Question about Assisted Living

  1. Does anyone here work in Assisted Living? We specialize in alzheimers/dementia. I was just wondering if any of you have a crash cart... or if it's legal to get away with not having any sort of AED?
  2. Visit jaelpn profile page

    About jaelpn, LPN

    Joined: Dec '05; Posts: 53; Likes: 313
    LPN; from US
    Specialty: Skilled geriatric nursing care


  3. by   NurseLoveJoy88
    I work an ALF also and I wonder about the same thing even though most residents are dnr. I'm interested to know the answer.
  4. by   Medsport
    I work in assisted living too and they don't have an AED either. They are private, so the rules may be different. Most of the residents are DDR too, but there are some full codes. I kind of worried about the full codes for awhile (what all you had to do), but after almost a year, there has'nt been anybody that coded yet. Most of the time we just found them already expired or they sometimes get hospice if they are going downhill. I believe all we have to do is CPR if we find somebody having breathing difficulties. I still have never done one on a real person yet...
  5. by   NurseLoveJoy88
    Medsport if you find some one who is not a dnr and appears to have expired you are still supposed to do cpr.
  6. by   Medsport
    really? for how long, until the paramedic gets there or you get ahold of the doctor?
  7. by   NurseyPoo7
    Every ALF I've worked in hasn't had a code cart or even an AED I think.

    The most "emergency" med we have had is Glucagon
  8. by   NurseLoveJoy88
    You do cpr until the ems get there. A nurse was fired at my job for finding a resident that appeared to expired and she did Nothing, even though the resident was a full code. I'm sure this was reported to the state and bon as well.
  9. by   1stloveistobeanurse
    I was an asst director for an ALF, and I believe the reason why is ALF are really retirement homes that provide assistance when needed.

    So they are not mandated by the same restrictions as a nursing home and the feel is suppose to be more of a home like setting.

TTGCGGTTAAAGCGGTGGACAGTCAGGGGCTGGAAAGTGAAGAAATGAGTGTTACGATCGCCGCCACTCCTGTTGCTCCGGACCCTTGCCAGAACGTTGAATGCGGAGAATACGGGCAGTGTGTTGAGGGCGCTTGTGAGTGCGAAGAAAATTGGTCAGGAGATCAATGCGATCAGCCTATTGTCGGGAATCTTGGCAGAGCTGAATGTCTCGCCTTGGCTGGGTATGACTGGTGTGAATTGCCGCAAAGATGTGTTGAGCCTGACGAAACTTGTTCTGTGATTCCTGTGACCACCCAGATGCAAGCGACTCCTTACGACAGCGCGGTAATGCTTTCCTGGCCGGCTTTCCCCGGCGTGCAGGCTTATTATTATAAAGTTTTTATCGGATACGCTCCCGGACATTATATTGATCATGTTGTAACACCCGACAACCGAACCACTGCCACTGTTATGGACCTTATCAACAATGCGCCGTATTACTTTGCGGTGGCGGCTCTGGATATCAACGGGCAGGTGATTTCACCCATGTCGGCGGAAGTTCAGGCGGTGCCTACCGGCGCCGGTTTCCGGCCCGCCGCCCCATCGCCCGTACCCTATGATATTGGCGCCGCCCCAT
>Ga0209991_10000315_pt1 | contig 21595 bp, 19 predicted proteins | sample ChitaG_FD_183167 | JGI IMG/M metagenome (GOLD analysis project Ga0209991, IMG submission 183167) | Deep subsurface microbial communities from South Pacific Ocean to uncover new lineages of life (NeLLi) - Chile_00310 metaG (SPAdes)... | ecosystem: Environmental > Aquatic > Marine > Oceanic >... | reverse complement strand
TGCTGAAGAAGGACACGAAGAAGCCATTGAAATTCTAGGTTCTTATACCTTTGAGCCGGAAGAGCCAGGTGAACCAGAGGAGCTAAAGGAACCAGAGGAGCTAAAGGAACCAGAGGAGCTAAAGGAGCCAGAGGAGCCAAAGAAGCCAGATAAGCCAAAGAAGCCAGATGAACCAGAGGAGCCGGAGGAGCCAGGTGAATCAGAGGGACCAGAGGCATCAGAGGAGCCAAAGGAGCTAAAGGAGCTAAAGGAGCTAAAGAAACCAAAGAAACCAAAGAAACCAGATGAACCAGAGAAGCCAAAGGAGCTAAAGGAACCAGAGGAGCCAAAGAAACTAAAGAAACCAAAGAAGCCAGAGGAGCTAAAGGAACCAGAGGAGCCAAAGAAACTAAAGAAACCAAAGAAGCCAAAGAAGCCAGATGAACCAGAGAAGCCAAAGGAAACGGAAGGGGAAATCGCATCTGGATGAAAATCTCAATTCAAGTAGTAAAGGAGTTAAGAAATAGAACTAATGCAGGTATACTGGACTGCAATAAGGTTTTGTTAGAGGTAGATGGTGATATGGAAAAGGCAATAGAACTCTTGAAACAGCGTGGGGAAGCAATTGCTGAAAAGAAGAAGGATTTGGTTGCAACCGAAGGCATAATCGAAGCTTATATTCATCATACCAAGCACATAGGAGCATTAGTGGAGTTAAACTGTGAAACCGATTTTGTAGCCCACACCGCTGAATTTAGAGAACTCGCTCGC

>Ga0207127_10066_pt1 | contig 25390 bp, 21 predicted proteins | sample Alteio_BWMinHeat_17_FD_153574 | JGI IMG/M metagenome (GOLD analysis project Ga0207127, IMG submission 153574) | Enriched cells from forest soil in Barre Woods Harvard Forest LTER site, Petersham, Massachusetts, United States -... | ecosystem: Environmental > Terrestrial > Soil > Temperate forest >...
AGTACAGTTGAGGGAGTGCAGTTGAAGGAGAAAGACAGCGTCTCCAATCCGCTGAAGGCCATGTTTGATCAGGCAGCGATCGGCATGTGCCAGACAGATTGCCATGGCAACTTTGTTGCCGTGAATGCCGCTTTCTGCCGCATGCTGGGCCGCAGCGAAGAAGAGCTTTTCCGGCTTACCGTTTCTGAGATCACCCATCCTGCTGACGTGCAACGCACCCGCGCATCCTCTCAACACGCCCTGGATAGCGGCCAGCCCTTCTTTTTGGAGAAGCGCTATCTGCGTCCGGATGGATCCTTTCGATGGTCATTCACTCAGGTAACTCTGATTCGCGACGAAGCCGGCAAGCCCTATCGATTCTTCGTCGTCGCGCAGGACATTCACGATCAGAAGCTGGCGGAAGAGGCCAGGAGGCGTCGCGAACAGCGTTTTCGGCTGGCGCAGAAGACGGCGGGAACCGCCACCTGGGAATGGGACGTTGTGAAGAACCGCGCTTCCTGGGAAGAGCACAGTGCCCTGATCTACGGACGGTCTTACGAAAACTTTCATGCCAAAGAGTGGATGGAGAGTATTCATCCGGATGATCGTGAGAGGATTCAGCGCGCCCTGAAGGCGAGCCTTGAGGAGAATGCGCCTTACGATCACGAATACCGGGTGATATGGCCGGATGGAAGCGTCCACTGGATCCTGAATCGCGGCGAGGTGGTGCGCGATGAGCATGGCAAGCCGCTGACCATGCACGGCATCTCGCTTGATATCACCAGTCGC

10. by   Jivane
    I work in assisted living with a disabled adults population. The facility is private, and does not accept 'high risk' clients. We pass medications several times a day, but do no have any kind of crash cart/AED system. However, all of our people live in groups of three in the community; they just have staff and nurses posted at their houses 24/7.
  11. by   jaelpn
    Thanks for all the input; it makes me feel a little better. I know that it is assisted living and that it is suppose to be more of a homelike setting- but sometimes I would worry about the residents that ARE a full code; but I guess that is just the way things are. I have performed cpr ONE time... but that was while I was doing my clinicals for my EMT- we were in the ER and a man came in, full code, crashing, and I got to perform bag-valving and chest compressions for seven minutes... I think the Dr. had already declared the man pretty much on his way out, but he was intubated anyways, and the dr let me and my other clinical partner perform cpr.... ugh... the sound of ribs about made me puke! But it was a great experience.... something nursing school never actually taught me! In fact, nursing school didn't really teach us ANYTHING remotely relating to what to do in a real trauma!
  12. by   txredheadnurse
    I would venture to say you don't have a crash cart and/or AED because most ALFs are not required to have all staff CPR certified nor even necessarily have a licensed nurse on premise at all times. A crash cart is of no benefit if you don't have trained, licensed staff to use it available. Plus it is their private home; they pay rent to live there. I know I don't have a crash cart or AED in my home. Remember the ALF is not supposed to be a medical/nursing oriented environment; it is supposed to provide assistance and oversight in a group setting as opposed to individual houses.
  13. by   casi
    I used to work with at an ALF where it was AGAINST policy to do CPR. I don't know how they got away with this or how it was legal to make a policy banning their nurses from providing CPR, but it was there.
  14. by   Jivane
    Quote from casi
    I used to work with at an ALF where it was AGAINST policy to do CPR. I don't know how they got away with this or how it was legal to make a policy banning their nurses from providing CPR, but it was there.

    WHOA!! I have never heard of that before.. I just don't see how that's legal, with the whole "Duty to Act" thing.. I work in an ALF, and we have to be current on ALL med certifications, CPR/AED, etc., or we are automatically suspended.